The recent assurance by the Federal Government through the Nigerian Electricity Regulatory Commission (NERC) that effective metering of every electricity consumer in Nigeria would commence from May 2019 seems to start yielding results.
This is promoted by the issuance of official permits to Meter Asset Providers (MAPs) of Ikeja, Benin and Port Harcourt Discos in accordance with Section 4(3) of the MAP regulations.
According to NERC’s General Manager, Public Affairs, in Abuja, Dr. Usman Arab, permits are being granted to the MAPs that were successful in the procurements conducted by some Discos. He added that by virtue of Section 4(3) of the 2018 MAP regulations, all electricity distribution licensees are required to engage MAPs that would assist as inventors to close the metering gap and thus eliminate the estimated billing in the Nigerian Electricity Supply Industry (NESI).
Meanwhile, the Port Harcourt Electricity Distribution Company (PHEDC) has commenced enumeration exercise in Eleme Local Government Area in compliance with regulatory frameworks to help eliminate the estimated billing system prevalent in the area.
In an interview with Inside Eleme, the Business Service Manager of PHEDC, Eleme Business Service Centre, Engr. Kufere Dennis said that the on-going enumeration exercise in Eleme would assist PHEDC know the number of electricity users in the area with the aim of distributing pre-paid meters to customers.
He said, aside from knowing the exact number of prepaid meters to be deployed to correspond with electricity consumers in the area, the enumeration exercise when completed would help PHEDC put check to leakages in revenue which they have been experiencing.
He said issuance of official permit to Meter Asset Provider (MAP) of Port Harcourt Disco will take effect once the on-going enumeration is completed but was not certain whether or not the meters to be issued would be paid for or free of charge.
He assured that PHEDC would continue to work hard and improve on the supply of electricity to users in Eleme Local Government Area, and appealed to the people in the area to pay their bills. He identified reluctance of consumers to pay bills as a serious impediment in the provision of constant power supply in Eleme, stressing that PHEDC is a private entity that is in business to deliver service and make profit in order to sustain its service. On why PHEDC is biased in electricity supply to a strategic place as Eleme whereas other neigbouring towns like Elelenwo, Oyigbo, Woji and Okrika enjoy relatively steady power supply, he said: “PHED is not biased against Eleme, those places you are mentioning are using different feeders and the allocation to each of those feeders depends on what we get from the national grid. So each of the feeders has its own peculiarity, like the feeder that feeds Eleme, Onne territorial cadre feeder is a feeder that runs from quite a distance and gets to as far as Onne. So sometimes even when we don’t have supply there could be fault on the line and PHED does not relent in making sure that those faults are being attended to on time, but all the same PHED is working towards improving supply to the people of Eleme.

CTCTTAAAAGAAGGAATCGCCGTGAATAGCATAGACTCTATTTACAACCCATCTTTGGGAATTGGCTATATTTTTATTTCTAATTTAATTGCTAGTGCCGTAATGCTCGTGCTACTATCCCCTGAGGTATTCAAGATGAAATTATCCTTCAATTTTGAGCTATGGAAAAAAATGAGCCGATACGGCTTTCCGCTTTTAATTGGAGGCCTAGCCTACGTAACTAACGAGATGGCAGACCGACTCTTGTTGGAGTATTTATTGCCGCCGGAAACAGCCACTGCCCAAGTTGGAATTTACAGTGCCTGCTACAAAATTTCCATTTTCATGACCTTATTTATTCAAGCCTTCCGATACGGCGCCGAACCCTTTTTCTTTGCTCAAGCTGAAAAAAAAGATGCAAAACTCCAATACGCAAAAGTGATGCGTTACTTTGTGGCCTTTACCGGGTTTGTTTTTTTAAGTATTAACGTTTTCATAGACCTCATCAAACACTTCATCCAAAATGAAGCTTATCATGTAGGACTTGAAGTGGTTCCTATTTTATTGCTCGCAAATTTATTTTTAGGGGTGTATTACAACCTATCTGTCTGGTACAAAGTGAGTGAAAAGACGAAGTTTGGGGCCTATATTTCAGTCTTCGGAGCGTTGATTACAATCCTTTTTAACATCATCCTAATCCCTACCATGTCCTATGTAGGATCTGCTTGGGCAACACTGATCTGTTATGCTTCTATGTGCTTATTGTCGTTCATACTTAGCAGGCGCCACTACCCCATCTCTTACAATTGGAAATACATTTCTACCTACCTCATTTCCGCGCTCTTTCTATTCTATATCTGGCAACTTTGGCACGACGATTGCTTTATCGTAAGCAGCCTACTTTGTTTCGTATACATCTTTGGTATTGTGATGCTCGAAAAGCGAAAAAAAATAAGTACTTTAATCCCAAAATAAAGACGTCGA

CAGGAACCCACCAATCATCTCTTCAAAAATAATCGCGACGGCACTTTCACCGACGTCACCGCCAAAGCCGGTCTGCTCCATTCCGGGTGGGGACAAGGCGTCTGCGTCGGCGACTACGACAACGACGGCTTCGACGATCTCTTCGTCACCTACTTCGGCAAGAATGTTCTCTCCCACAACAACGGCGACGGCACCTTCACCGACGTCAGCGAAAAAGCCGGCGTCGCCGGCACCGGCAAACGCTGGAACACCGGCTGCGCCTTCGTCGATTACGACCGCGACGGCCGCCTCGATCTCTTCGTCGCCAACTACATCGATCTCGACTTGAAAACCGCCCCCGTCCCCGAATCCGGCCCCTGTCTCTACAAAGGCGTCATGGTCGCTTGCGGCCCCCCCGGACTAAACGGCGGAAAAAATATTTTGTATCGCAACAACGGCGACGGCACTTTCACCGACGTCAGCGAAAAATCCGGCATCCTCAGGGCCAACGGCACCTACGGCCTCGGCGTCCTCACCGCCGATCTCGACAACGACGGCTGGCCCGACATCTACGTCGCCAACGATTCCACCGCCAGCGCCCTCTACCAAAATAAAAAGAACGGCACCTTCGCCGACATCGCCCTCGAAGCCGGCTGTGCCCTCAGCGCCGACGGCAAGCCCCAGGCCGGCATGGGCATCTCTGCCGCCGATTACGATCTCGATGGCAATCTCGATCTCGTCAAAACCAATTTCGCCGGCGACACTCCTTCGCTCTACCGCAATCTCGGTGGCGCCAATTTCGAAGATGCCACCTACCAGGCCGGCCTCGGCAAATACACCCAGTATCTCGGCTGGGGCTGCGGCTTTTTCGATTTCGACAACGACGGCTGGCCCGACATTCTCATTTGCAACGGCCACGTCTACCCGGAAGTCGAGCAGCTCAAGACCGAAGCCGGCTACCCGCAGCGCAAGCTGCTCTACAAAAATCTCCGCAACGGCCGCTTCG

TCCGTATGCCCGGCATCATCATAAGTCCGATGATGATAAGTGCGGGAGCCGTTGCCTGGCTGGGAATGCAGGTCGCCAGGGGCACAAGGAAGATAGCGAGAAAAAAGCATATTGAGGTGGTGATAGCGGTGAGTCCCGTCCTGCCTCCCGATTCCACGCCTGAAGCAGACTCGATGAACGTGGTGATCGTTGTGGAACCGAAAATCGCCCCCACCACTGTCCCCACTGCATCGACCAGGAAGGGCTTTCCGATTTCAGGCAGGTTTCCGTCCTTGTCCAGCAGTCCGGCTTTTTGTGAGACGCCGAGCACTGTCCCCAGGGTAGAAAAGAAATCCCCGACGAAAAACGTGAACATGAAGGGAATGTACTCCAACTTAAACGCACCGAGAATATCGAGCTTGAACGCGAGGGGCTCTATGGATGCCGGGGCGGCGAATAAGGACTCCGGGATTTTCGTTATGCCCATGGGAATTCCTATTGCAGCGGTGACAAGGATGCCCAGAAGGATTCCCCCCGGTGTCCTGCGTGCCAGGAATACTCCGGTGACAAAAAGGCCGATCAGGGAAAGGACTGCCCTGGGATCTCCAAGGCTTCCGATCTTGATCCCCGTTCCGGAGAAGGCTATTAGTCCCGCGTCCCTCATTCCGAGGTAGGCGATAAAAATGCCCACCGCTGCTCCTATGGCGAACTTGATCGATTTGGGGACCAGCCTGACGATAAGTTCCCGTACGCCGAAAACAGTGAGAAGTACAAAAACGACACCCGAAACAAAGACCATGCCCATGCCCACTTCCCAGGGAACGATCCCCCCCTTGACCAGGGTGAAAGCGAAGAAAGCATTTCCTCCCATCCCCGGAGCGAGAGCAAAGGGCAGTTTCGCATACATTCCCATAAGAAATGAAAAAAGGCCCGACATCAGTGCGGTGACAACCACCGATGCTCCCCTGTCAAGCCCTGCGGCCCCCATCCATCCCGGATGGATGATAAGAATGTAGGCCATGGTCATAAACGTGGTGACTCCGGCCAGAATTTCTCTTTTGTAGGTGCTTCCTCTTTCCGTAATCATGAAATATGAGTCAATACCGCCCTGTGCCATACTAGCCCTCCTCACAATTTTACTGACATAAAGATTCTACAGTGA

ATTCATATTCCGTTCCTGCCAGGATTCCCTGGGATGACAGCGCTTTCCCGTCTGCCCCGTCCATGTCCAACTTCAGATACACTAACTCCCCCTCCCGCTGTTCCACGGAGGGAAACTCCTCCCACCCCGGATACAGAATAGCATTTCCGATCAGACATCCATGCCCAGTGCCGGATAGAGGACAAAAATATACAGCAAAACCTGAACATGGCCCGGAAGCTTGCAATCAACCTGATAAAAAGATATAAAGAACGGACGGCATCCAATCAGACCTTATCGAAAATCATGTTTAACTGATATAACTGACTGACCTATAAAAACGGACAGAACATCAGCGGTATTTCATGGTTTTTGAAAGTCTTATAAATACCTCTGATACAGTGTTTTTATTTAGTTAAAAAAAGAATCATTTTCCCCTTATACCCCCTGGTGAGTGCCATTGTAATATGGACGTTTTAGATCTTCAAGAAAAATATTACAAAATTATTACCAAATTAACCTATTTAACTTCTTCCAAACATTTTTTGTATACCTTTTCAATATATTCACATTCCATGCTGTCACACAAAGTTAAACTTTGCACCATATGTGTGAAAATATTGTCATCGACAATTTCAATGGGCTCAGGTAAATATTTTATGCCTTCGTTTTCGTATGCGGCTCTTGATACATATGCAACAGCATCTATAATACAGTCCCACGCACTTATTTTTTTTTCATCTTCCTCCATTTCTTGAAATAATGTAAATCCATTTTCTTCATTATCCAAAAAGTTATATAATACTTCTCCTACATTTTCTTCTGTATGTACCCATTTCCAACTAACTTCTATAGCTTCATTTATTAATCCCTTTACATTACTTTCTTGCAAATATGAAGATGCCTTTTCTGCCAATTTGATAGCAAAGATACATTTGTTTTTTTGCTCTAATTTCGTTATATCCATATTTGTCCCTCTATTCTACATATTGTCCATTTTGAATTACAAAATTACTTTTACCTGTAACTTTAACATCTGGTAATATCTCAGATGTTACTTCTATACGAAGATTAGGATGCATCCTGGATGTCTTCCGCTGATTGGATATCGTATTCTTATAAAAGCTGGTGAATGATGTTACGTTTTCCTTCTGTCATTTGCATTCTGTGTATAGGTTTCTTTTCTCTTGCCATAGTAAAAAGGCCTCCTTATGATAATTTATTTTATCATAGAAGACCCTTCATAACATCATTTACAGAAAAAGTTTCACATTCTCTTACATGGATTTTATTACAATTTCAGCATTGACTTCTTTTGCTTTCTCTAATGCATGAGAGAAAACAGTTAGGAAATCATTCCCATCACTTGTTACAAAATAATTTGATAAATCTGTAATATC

He said the hostile attitude to bill payment by customers in Eleme is an impediment to power supply in the area.
“But one thing is this, PHED is a private firm which does business in other to get back what it has put into the business and probably make profit out of it. Eleme as a whole, the attitude to paying bills to an extent contributes to how rapid PHED could be in order to rectify fault, attend to them and ensure they have electricity.